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How to Deal with Difficult Patients

Taylor Miranda

4 MIN READ

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    At some point during your career or even while you are in training, you may have to deal with difficult patients. The thing that you need to remember is that patients can easily lose control of their emotions and might take it out on you and others when they are:

    • In pain
    • Under stress
    • Anxious
    • Upset over losing their independence

    You will likely find your patience and compassion tested when this happens.


    Exercising Patience with Difficult Patients

    It helps if you are able to recognize early on if a patient is starting to become upset or angry. Their body language can be a good indicator if they are clenching their fists, frowning or tightening their jaw. The patient might show a significant change in their behavior.

    Here are some ways that you can defuse situations with difficult patients before things get out of control:

    • Remember, it’s not about you! Keep calm and don’t take it personally that a patient is being difficult. The patient may be in pain and stressed over the situation of being injured or ill. Do your job to the best of your abilities and do not let the patient’s negativity get to you. Avoid displaying any negative body language.

    • Don’t argue with the patient. Difficult patients will often have a list of complaints on how they are being treated by you and other caregivers. Do not get into a defensive mode by explaining why the patient did not receive what they asked for or expected at a certain time. Always remain respectful, apologize and tell the patient you will look into the problem(s).

    • Talk to your patient. Sometimes all that is needed to calm a patient down is to take a little time to speak with them. The reason for your patient’s frustration could simply be is that all they want is to be heard. Again, keep calm, refer to the patient by name and speak softly and calmly even if the patient is yelling at you.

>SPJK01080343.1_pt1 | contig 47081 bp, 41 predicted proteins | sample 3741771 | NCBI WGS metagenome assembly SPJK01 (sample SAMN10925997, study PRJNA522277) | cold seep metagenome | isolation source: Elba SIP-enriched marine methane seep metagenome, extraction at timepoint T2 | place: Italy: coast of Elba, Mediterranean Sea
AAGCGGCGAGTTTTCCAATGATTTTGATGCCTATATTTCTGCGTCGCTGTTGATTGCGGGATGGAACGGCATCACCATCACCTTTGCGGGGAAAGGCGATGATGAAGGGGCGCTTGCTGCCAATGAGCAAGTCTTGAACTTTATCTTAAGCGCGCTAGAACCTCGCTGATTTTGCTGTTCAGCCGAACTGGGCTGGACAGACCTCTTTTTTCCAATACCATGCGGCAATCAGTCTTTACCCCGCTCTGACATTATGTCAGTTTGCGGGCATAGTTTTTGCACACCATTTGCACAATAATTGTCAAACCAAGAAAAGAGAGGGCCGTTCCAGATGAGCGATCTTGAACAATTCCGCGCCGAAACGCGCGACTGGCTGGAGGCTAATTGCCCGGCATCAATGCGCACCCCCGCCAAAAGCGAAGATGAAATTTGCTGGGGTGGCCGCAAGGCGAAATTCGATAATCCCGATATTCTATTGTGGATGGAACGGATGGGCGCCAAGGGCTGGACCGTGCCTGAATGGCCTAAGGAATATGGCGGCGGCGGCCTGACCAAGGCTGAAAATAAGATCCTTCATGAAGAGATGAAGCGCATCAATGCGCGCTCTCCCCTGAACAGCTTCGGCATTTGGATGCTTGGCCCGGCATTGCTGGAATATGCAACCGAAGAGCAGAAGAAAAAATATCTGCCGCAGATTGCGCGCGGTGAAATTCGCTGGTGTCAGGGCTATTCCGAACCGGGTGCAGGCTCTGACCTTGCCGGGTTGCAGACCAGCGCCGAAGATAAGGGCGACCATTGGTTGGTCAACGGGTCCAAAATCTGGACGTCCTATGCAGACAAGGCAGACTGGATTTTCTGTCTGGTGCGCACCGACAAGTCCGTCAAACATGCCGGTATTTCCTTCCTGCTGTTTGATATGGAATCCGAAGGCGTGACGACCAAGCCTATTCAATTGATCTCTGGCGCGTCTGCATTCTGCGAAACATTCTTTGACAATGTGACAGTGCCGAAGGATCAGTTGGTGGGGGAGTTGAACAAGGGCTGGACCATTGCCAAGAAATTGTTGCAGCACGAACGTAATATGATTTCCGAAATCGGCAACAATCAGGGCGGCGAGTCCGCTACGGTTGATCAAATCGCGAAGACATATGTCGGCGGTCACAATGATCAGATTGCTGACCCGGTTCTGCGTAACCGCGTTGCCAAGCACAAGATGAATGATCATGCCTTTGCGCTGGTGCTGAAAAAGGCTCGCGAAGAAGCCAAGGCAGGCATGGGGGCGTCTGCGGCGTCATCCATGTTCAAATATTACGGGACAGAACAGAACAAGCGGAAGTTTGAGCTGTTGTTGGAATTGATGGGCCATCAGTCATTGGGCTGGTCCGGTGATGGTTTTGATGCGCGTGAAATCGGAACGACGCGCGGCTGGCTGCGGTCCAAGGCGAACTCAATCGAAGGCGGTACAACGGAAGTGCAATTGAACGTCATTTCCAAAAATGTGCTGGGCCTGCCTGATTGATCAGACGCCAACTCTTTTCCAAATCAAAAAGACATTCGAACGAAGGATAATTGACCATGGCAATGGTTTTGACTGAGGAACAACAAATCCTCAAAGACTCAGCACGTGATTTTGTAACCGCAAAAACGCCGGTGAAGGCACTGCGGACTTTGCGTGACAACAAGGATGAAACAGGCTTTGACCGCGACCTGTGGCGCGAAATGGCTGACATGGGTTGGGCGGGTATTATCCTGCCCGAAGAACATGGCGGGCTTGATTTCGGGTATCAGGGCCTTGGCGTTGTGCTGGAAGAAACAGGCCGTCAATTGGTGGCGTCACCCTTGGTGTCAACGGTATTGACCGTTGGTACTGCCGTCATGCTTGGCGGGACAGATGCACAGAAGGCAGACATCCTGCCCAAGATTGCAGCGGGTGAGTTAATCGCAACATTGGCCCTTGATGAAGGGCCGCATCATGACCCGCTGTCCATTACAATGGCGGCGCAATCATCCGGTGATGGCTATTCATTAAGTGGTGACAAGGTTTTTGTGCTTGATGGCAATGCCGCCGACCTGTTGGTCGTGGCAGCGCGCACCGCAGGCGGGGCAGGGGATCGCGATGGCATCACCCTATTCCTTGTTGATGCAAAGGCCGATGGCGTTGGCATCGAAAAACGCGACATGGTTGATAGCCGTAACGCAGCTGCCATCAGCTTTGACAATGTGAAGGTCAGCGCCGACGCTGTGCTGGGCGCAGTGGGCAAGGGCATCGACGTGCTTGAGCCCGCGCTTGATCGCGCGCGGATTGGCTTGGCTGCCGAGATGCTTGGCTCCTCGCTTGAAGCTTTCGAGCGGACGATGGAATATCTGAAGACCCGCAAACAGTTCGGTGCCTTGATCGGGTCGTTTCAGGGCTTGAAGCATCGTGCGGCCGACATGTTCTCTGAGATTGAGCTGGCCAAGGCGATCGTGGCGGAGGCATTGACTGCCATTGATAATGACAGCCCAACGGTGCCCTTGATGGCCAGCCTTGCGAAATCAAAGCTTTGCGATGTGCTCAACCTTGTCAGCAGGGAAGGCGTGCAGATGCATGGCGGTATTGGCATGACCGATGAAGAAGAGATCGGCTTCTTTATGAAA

Having Compassion for Your Patients

    Being compassionate to your patient’s plight can also help defuse tense situations with difficult patients.

    • Try to be understanding. Showing your patient empathy is a good strategy to calming them down. Think about how you would feel if you were in their shoes. Would you be scared and feel like somebody should be doing more?

    • Look for opportunities to be empathetic. You can make a patient feel like you really care and are trying to understand their feelings by thoughtful gestures. For example, if you are speaking with a patient and you see they are beginning to cry, hand them a tissue. This simple gesture shows that you care.

    • Be compassionate, but set boundaries. If a patient is screaming at you or using profanity, you need to set a limit. You might respond by calmly telling the patient that this is something that is not allowed and if they wish for you to continue speaking with them, they will need to stop speaking to you in that manner. Offer to step out of the room and allow the patient a moment to calm down.

    Unfortunately, having to deal with difficult patients will sometimes be part of your job as a nurse. Remember, not all patients are difficult and more often than not, being a nurse is a personally rewarding profession as you make a difference in the lives’ of many patients, difficult or not. It is important to give yourself an outlet to let go of stress from work and practice self-care. This will allow you to stay centered and in a good frame of mind at work and in your personal life.


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